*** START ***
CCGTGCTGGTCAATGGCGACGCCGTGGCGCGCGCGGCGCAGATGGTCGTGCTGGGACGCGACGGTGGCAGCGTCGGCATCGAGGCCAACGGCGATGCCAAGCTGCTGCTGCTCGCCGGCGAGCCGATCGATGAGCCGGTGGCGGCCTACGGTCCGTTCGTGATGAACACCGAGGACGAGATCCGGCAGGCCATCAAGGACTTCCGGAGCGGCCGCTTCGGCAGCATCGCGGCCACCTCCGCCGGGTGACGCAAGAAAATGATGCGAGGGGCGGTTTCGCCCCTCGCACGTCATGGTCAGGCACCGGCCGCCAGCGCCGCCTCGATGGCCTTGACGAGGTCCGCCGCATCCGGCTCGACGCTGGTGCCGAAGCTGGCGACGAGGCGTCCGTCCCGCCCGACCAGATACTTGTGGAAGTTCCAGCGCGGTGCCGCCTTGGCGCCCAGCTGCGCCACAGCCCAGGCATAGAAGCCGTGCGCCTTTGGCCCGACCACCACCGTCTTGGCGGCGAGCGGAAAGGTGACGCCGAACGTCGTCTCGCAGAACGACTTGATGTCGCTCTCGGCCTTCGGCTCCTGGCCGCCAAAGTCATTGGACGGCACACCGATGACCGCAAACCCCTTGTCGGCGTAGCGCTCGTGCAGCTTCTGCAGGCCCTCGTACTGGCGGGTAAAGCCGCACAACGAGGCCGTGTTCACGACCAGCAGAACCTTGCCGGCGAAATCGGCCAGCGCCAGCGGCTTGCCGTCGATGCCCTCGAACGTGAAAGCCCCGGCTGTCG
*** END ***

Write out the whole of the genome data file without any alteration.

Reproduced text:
CCGTGCTGGTCAATGGCGACGCCGTGGCGCGCGCGGCGCAGATGGTCGTGCTGGGACGCGACGGTGGCAGCGTCGGCATCGAGGCCAACGGCGATGCCAAGCTGCTGCTGCTCGCCGGCGAGCCGATCGATGAGCCGGTGGCGGCCTACGGTCCGTTCGTGATGAACACCGAGGACGAGATCCGGCAGGCCATCAAGGACTTCCGGAGCGGCCGCTTCGGCAGCATCGCGGCCACCTCCGCCGGGTGACGCAAGAAAATGATGCGAGGGGCGGTTTCGCCCCTCGCACGTCATGGTCAGGCACCGGCCGCCAGCGCCGCCTCGATGGCCTTGACGAGGTCCGCCGCATCCGGCTCGACGCTGGTGCCGAAGCTGGCGACGAGGCGTCCGTCCCGCCCGACCAGATACTTGTGGAAGTTCCAGCGCGGTGCCGCCTTGGCGCCCAGCTGCGCCACAGCCCAGGCATAGAAGCCGTGCGCCTTTGGCCCGACCACCACCGTCTTGGCGGCGAGCGGAAAGGTGACGCCGAACGTCGTCTCGCAGAACGACTTGATGTCGCTCTCGGCCTTCGGCTCCTGGCCGCCAAAGTCATTGGACGGCACACCGATGACCGCAAACCCCTTGTCGGCGTAGCGCTCGTGCAGCTTCTGCAGGCCCTCGTACTGGCGGGTAAAGCCGCACAACGAGGCCGTGTTCACGACCAGCAGAACCTTGCCGGCGAAATCGGCCAGCGCCAGCGGCTTGCCGTCGATGCCCTCGAACGTGAAAGCCCCGGCTGTCG